The astonishingly low 2% participation rate can be chalked up to a lack of seed money for those who qualify for the program, according to the Long Beach Business Journal, which estimated that it can cost upwards of $1 million to enter the city’s market.

In a letter to city leadership, the acting Long Beach city manager wrote that according to applicants:

“The primary reason for the discrepancy between interest in the program and actual business license applications received is the substantial amount of capital necessary to start a cannabis business.”

Long Beach was one of several California localities that received state grant money to bolster their cannabis social equity programs.

The city took in $2.7 million in funding, but so far that hasn’t translated to more minorities actually owning marijuana companies.

Long Beach’s cannabis program manager told the Business Journal he was not aware of any Black-owned marijuana retail stores in the city.

For a sampling of organizations and efforts that support, foster and enhance social equity in the cannabis industry as well as opportunities for minorities, overall diversity and racial justice, click here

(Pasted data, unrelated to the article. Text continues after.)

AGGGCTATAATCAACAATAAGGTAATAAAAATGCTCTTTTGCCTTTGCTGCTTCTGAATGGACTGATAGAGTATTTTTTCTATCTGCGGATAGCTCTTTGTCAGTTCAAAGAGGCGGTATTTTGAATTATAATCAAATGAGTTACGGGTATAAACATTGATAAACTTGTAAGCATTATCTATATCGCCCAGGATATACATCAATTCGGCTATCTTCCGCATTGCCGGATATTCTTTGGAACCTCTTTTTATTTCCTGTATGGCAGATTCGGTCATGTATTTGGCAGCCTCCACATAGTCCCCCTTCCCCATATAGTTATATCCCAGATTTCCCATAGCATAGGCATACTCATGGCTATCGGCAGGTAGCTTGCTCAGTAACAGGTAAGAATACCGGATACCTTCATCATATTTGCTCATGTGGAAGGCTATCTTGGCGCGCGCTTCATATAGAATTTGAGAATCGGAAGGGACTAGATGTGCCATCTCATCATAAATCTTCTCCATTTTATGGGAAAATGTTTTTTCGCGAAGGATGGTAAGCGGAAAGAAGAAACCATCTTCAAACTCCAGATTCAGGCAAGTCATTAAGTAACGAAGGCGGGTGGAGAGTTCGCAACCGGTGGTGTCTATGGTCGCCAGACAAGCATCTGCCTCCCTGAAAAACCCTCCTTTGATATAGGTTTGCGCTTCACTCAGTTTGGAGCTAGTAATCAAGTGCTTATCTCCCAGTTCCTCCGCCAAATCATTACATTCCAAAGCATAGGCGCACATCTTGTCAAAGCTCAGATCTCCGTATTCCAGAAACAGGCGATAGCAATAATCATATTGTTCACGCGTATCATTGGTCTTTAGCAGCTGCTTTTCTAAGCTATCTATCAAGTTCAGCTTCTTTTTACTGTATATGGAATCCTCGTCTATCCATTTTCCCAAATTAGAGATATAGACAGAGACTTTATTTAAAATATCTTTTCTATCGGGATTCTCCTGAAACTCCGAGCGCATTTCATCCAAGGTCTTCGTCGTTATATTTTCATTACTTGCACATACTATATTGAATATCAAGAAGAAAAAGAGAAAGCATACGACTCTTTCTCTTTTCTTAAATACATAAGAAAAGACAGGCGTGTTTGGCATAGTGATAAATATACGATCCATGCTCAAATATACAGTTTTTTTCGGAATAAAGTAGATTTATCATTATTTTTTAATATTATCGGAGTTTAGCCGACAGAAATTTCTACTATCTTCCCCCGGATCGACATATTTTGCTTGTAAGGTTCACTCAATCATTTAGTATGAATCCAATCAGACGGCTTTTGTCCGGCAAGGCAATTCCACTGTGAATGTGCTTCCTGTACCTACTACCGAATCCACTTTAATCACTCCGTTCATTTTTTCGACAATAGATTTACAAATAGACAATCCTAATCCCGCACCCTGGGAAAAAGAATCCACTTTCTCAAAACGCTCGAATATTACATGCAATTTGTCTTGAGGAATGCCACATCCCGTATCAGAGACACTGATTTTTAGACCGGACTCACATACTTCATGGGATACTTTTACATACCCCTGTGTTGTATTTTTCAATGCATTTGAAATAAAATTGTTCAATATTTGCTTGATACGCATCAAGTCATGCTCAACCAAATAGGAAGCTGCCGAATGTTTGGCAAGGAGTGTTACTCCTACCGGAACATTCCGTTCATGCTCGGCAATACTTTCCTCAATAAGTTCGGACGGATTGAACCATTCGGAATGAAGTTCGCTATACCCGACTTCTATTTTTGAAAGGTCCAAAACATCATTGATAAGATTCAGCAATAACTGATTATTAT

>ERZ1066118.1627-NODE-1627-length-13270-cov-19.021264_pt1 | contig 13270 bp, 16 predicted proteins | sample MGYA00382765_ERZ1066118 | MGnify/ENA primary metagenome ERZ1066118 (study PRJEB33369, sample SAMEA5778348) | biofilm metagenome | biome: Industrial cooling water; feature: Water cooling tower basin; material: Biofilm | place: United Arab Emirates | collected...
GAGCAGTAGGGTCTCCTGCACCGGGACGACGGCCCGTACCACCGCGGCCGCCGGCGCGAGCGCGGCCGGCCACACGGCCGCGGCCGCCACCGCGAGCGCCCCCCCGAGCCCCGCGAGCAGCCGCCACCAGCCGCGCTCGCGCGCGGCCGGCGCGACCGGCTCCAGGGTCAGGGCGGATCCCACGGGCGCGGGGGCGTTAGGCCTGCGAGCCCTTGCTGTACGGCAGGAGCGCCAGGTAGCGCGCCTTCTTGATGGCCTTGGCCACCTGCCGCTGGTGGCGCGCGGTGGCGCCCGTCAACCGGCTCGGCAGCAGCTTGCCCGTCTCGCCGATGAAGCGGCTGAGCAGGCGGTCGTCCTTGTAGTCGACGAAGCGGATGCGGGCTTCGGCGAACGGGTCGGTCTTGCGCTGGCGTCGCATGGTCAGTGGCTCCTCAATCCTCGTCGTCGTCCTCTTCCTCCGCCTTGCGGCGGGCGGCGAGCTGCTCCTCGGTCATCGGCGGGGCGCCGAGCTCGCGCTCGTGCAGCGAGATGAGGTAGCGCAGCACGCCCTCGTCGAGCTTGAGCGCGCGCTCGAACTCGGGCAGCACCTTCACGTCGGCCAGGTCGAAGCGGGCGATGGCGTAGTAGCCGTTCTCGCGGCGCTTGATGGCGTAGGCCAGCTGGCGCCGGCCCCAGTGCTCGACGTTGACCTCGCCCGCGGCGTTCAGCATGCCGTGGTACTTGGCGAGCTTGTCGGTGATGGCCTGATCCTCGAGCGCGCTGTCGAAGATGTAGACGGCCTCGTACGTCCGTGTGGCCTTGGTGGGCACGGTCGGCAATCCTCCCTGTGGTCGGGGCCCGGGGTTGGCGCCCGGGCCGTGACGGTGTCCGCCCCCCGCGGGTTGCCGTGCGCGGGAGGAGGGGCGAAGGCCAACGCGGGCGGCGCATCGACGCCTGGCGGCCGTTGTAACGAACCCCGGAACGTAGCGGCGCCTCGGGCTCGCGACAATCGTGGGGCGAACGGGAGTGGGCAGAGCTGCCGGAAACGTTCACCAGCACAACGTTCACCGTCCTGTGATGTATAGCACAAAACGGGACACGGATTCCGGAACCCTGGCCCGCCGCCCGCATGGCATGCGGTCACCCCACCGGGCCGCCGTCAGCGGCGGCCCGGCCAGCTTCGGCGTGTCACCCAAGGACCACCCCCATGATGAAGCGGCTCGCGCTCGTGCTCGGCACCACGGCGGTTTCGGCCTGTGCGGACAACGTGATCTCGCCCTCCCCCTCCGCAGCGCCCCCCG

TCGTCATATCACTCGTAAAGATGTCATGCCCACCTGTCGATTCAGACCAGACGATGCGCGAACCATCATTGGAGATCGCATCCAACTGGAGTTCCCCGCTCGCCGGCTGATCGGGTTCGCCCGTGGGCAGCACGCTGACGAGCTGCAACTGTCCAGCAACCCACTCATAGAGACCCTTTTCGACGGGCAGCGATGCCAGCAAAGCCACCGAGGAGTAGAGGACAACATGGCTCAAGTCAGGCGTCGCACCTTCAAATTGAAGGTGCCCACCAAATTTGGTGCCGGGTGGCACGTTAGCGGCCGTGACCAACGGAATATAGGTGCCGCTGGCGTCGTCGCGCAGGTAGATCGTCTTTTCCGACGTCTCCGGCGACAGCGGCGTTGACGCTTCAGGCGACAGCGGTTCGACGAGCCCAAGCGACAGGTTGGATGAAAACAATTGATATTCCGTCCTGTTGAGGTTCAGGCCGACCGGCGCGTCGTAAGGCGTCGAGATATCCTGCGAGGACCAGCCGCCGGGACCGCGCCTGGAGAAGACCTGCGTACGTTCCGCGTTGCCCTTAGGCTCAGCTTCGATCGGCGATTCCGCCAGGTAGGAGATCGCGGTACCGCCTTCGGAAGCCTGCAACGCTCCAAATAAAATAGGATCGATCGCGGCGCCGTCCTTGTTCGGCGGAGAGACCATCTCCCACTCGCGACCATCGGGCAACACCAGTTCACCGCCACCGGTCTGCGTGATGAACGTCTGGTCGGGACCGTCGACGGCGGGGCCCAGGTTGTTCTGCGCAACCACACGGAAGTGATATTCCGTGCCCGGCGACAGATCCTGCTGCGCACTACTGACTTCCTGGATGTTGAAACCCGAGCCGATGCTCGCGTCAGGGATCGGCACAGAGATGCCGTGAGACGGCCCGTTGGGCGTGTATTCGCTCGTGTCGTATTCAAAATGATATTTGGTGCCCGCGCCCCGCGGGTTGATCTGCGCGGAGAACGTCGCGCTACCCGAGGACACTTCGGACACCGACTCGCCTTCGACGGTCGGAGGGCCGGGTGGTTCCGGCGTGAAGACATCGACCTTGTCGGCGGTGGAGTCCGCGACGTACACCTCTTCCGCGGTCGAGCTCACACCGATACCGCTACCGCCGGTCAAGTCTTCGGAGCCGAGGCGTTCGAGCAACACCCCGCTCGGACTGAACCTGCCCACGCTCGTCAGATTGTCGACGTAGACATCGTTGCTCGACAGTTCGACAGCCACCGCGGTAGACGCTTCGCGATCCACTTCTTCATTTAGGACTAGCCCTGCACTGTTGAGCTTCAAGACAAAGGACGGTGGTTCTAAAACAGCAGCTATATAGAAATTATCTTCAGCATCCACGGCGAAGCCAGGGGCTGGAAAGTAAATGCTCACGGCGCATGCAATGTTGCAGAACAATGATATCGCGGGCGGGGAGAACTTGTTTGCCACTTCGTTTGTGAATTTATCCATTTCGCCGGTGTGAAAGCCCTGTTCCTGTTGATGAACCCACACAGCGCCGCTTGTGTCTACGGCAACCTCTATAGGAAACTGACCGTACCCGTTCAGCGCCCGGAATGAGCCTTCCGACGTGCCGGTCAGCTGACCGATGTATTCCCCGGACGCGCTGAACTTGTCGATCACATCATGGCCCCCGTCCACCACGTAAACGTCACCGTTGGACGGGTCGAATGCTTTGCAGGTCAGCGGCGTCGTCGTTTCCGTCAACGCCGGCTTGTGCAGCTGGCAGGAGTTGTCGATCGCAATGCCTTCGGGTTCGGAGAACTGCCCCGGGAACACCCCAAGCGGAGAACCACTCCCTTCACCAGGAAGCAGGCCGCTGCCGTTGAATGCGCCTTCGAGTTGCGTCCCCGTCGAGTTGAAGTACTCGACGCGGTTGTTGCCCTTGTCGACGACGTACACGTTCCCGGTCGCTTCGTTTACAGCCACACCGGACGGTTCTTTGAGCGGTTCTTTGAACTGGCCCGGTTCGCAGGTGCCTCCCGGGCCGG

Rhode Island approves first medical cannabis lab

Rhode Island licensed its first lab to test medical marijuana, a move that likely will prove beneficial to the dispensary and cultivation operators who had been contracting private labs or conducting testing themselves.

Green Peaks Analytical of Warwick will be the first state-licensed cannabis lab in the state to test for contaminants, including pesticides, metals and solvents, the Providence Journal reported.

The Rhode Island Department of Business Regulation will work with the lab, growers, dispensaries and MMJ patients to solidify a time frame for requiring medical cannabis products to be labeled with potency numbers and a verification that the products have been tested.

The Department of Health also plans to require cannabis to be tested for contaminants in order for growers and retailers to receive certification.

Green Peaks is a division of R.I. Analytical Laboratories, which has been testing water and soil for environmental and compliance purposes since 1976.

Massachusetts marijuana corruption trial pushed until early 2021

The trial of a former Massachusetts mayor accused of trying to extort $600,000 from at least four prospective marijuana businesses was delayed for a second time because of the coronavirus pandemic.

Former Fall River Mayor Jasiel Correia now isn’t expected to go to trial until January 2021 at the earliest, according to legal news service

Correia, who has pleaded not guilty, allegedly took bribes to help prospective business owners obtain marijuana licenses.

He originally was slated to go on trial in May, but the case was rescheduled for September because of COVID-19 concerns.